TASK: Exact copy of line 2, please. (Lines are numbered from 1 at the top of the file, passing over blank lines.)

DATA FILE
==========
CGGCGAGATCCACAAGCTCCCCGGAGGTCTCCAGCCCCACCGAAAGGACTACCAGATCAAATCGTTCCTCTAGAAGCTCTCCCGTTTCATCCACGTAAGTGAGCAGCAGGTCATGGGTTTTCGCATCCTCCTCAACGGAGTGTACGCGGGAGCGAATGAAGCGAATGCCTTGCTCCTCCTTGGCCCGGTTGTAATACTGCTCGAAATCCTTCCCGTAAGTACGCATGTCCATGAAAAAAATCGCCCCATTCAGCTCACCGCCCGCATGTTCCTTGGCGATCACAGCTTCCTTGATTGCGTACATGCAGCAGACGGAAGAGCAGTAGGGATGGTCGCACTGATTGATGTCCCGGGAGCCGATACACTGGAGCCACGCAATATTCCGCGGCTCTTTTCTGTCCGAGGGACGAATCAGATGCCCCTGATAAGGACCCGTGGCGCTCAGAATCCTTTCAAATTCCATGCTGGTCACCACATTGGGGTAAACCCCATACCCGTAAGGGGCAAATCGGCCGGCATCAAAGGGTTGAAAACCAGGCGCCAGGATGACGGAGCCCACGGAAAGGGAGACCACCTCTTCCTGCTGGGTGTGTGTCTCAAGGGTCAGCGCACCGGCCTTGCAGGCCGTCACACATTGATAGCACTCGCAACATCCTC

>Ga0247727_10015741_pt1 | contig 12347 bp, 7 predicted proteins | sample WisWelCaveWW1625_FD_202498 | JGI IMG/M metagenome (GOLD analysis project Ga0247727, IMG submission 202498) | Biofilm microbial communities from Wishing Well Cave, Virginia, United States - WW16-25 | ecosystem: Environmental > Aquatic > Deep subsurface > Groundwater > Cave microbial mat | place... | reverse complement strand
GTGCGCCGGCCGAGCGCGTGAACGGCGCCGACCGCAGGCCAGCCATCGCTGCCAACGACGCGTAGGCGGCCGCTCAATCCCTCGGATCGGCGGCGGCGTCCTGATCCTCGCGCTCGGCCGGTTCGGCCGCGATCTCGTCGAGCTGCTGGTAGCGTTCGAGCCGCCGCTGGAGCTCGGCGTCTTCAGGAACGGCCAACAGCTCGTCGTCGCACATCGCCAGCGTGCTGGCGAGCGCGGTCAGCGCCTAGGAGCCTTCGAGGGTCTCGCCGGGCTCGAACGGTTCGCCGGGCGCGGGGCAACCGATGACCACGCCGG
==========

>Ga0247727_10015741_pt1 | contig 12347 bp, 7 predicted proteins | sample WisWelCaveWW1625_FD_202498 | JGI IMG/M metagenome (GOLD analysis project Ga0247727, IMG submission 202498) | Biofilm microbial communities from Wishing Well Cave, Virginia, United States - WW16-25 | ecosystem: Environmental > Aquatic > Deep subsurface > Groundwater > Cave microbial mat | place... | reverse complement strand